David Fitch suggests that missionaries get a job but receive free housing and insurance. Commentator Bob counters that missionaries should pay for their own housing and insurance. But Lord and Savior Jesus suggests something even more extreme, which is that we prepare for missionary service by self-emptying: selling everything we have, but not to raise support for our missionary journey–the proceeds from the garage sale are to be given to the poor, he says–but rather to put ourselves in a position of absolute dependence upon those to whom he sends us.
“But surely there is a support baseline below which a missionary preparing to head to the field should not fall, and if the missionary fails to reach that threshold, he or she should not be released to the field.”
Jesus suggests a support baseline that a missionary should not rise above rather than fall below. And he seems to see real value in being placed in a position of dependence upon those to whom one ministers.
So imagine someone declaring for missionary service and entering a support emptying phase rather than a support raising one. Instead of traveling around to churches to raise support, the missionary travels around to churches divesting himself or herself of all earthly possessions. One is declared field ready when the bank account balance hits zero.
So my vote for the most radical and Jesus-like missionary post is not the one from David Fitch (though I liked the piece and the thought behind it), nor the comment on Fitch’s post from Commentator Bob. The one I like the best is a post from 1981 from Tom and Elizabeth Brewster challenging missionaries to hit the field without knowing a word of the language of the people to whom they’re being sent. Why?
In order to be completely dependent to learn the language from the people, of course.
The self-sufficient independence of North Americans is of little help for the one who would communicate positively, have an incarnational ministry, or learn the language. Far more is communicated by being in a state of dependency upon the people. A principle here (as pointed out by Dwight Gradin) is that people help people who are in need. As a Learner, then, one must be willing to demonstrate dependency. Jesus Himself (who, of course, could have been more independent than even the most well healed among us) modeled dependency for us. In childhood He was dependent on a poor family, and in adulthood He conducted His ministry as One who could say He had no place to call His own where He could lay His head (Luke 9:58).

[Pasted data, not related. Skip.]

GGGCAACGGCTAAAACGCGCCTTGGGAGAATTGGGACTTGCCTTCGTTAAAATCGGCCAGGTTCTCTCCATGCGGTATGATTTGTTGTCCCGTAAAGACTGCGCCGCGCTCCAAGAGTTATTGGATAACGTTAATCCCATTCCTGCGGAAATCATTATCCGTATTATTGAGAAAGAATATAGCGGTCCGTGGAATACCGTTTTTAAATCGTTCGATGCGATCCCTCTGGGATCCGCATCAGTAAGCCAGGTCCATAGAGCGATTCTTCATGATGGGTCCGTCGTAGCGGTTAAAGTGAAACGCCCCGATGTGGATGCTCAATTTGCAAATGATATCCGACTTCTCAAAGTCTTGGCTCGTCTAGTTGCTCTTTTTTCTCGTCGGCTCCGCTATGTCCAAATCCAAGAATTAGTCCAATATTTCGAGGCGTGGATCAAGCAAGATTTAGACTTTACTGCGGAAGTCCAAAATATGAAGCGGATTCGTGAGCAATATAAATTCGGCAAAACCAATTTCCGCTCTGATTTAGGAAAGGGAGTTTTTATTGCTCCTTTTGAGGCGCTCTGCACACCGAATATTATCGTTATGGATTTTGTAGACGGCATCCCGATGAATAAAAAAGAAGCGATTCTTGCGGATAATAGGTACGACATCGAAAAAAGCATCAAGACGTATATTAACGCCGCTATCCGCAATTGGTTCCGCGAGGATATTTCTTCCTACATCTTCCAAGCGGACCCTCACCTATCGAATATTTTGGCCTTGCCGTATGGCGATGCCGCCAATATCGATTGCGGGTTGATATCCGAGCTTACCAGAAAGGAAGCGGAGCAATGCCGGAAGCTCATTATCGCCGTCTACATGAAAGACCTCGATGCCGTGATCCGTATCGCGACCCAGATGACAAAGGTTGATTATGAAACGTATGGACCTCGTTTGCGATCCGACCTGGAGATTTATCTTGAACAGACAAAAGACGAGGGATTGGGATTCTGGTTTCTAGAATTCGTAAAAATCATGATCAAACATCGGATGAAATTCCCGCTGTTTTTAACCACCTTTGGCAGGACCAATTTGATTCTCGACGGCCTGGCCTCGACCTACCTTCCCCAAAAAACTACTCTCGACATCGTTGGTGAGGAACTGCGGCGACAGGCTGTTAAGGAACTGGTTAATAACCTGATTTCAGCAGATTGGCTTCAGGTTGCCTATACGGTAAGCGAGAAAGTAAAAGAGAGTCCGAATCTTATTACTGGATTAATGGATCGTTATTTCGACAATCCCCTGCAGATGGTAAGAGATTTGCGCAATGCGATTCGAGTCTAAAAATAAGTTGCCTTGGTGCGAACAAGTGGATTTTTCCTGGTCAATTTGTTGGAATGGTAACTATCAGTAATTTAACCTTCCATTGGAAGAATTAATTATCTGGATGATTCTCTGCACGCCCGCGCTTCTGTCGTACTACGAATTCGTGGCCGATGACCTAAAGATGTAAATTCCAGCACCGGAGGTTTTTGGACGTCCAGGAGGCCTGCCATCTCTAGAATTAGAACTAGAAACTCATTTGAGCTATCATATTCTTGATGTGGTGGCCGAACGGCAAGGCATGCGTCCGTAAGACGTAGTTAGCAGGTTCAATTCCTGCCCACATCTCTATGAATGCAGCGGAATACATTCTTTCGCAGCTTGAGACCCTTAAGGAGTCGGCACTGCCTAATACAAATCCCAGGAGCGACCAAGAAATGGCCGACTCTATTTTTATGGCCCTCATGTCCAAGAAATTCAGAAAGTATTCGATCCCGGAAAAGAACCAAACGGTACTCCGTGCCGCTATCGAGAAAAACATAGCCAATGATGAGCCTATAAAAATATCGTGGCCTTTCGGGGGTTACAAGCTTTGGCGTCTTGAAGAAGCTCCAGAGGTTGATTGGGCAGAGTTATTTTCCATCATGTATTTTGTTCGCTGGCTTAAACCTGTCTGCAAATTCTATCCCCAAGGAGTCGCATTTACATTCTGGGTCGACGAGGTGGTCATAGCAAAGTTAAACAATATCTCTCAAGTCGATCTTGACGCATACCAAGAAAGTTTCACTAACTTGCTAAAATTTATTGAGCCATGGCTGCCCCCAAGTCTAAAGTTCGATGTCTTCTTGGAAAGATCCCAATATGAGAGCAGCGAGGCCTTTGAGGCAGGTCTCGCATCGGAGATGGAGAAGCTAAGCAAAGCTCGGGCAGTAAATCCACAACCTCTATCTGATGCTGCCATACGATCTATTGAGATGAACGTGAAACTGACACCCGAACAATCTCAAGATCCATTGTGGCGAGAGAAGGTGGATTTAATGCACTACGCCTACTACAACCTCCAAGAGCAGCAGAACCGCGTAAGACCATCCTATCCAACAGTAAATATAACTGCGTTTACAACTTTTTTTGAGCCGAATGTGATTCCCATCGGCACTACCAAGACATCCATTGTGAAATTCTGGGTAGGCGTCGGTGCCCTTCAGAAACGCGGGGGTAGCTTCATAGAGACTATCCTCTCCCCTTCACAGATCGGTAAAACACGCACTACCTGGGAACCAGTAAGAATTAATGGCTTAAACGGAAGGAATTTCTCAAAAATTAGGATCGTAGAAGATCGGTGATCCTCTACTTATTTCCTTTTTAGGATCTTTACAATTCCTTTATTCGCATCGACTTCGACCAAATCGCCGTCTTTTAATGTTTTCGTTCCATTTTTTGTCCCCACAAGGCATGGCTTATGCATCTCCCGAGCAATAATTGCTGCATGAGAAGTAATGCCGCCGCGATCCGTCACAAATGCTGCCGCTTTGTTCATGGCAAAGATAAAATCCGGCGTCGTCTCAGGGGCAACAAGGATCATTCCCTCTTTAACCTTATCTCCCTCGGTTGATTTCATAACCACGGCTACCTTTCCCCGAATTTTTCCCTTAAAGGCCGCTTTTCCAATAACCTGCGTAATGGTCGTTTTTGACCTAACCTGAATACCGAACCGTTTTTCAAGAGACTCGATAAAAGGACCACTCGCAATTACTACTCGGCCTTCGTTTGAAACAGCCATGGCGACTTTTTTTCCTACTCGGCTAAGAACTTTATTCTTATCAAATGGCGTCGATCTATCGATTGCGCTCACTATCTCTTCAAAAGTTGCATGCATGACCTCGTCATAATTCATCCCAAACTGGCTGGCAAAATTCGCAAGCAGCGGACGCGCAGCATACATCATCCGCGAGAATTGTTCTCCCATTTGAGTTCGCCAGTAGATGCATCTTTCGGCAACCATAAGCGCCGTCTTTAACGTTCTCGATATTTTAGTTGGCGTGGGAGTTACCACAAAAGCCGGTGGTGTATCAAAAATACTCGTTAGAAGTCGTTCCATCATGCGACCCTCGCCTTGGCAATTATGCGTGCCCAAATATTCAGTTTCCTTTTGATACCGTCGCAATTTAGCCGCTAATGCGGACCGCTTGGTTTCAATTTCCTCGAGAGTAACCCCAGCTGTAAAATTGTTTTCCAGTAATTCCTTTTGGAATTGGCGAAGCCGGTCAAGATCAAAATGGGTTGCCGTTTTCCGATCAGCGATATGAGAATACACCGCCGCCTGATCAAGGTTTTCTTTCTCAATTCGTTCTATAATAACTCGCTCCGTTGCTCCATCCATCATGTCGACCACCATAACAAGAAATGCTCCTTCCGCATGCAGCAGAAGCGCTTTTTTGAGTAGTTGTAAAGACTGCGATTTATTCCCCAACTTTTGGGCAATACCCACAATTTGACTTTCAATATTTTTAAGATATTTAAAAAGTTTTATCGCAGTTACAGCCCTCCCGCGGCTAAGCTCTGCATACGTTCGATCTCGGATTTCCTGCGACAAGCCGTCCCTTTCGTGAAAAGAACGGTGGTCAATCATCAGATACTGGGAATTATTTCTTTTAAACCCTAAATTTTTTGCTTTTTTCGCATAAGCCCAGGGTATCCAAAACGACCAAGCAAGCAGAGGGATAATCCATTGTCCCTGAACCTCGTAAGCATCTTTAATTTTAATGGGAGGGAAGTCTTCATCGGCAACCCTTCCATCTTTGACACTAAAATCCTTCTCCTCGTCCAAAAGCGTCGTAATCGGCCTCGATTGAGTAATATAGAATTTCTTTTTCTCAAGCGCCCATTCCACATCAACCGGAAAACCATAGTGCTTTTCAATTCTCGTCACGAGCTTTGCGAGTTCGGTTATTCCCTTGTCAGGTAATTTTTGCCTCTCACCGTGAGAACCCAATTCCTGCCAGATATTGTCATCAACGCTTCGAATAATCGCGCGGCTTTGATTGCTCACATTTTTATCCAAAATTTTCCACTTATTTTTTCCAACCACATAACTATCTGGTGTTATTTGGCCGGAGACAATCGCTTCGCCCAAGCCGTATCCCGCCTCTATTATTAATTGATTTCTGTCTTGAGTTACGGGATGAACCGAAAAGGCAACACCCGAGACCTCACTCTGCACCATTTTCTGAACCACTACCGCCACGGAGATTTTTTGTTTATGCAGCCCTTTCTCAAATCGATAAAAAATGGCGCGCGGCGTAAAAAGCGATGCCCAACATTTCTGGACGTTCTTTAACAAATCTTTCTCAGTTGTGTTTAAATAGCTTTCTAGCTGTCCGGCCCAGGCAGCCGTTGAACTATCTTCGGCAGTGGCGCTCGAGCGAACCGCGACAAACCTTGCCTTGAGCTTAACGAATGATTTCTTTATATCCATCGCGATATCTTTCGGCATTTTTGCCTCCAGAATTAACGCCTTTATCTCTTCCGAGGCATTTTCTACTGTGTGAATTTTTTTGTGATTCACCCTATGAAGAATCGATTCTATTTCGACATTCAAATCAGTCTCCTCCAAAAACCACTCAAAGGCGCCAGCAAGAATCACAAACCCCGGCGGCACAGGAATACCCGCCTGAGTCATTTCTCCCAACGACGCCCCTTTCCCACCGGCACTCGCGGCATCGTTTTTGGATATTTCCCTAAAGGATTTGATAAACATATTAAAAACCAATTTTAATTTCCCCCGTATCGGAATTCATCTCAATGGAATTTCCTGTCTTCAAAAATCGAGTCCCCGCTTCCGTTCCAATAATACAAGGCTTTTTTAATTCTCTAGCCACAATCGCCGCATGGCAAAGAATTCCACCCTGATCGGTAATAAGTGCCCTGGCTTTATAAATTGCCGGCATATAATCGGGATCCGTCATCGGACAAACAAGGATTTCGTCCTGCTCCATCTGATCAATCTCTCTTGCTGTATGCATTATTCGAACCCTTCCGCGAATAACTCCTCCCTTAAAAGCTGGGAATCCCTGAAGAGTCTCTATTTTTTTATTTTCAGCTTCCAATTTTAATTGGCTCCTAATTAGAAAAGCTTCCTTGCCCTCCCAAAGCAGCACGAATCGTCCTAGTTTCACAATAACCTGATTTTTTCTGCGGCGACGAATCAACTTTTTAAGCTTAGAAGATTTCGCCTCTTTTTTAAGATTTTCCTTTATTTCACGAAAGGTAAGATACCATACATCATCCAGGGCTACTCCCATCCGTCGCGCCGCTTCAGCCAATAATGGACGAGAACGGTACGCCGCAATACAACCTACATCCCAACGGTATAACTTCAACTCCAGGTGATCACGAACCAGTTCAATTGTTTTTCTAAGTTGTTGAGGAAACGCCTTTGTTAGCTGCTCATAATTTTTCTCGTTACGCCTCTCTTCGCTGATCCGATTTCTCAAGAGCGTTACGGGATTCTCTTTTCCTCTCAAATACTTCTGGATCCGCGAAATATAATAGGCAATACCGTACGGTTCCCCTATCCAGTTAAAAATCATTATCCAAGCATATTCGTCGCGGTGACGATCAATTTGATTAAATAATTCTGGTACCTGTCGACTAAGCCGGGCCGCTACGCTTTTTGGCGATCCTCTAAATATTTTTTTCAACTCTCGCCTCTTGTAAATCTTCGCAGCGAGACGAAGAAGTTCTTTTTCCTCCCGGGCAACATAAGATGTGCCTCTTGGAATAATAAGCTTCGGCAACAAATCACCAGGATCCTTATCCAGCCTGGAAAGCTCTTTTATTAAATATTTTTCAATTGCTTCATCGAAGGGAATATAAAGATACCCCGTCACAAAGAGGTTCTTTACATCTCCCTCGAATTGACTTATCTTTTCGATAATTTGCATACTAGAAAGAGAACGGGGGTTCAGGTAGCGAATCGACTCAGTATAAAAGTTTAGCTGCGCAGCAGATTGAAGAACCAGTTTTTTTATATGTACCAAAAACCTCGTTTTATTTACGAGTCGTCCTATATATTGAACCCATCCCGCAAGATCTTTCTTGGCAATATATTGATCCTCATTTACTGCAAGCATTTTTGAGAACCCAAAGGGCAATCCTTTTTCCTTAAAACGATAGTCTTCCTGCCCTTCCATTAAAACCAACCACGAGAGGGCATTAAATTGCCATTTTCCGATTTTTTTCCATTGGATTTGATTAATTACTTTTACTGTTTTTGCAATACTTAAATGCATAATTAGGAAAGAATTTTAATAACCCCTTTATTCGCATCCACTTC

The disciples, too, experienced dependency. Bonnie Miedema says it well:
When Jesus sent out the Twelve to preach and heal the sick, He instructed them, “Take nothing for the journey – no staff, no bag, no bread, no money, no extra tunic” (Luke 9:3). I’m finally beginning to understand why Jesus said that. He wanted the disciples to experience the hospitality of the local people and to be dependent upon them. He knew that identifying with the people and staying in their homes would open doors for their ministry.
Unfortunately, we have a cultural perception that causes us to believe that dependence and vulnerability are weaknesses. On the contrary, the one who authenticates his life-message is the one whose strength lies in his willingness to be vulnerable. (Vulnerability is the willingness to put oneself in a position where one could be taken advantage of by others, or where one’s shortcomings and weaknesses may be exposed.)
In conclusion, it’s worth noting that at least one of the books of the Bible owes its existence to a certain apostle’s lack of health insurance:
13You know it was because of a bodily ailment that I preached the gospel to you at first, 14and though my condition was a trial to you, you did not scorn or despise me, but received me as an angel of God, as Christ Jesus. 15What then has become of the blessing you felt? For I testify to you that, if possible, you would have gouged out your eyes and given them to me.
When it comes to serving as a missionary, there’s no substitute for being genuinely–and acutely–in need of others. Such a one might even describe themselves quite accurately as a debtor to Greeks and Barbarians…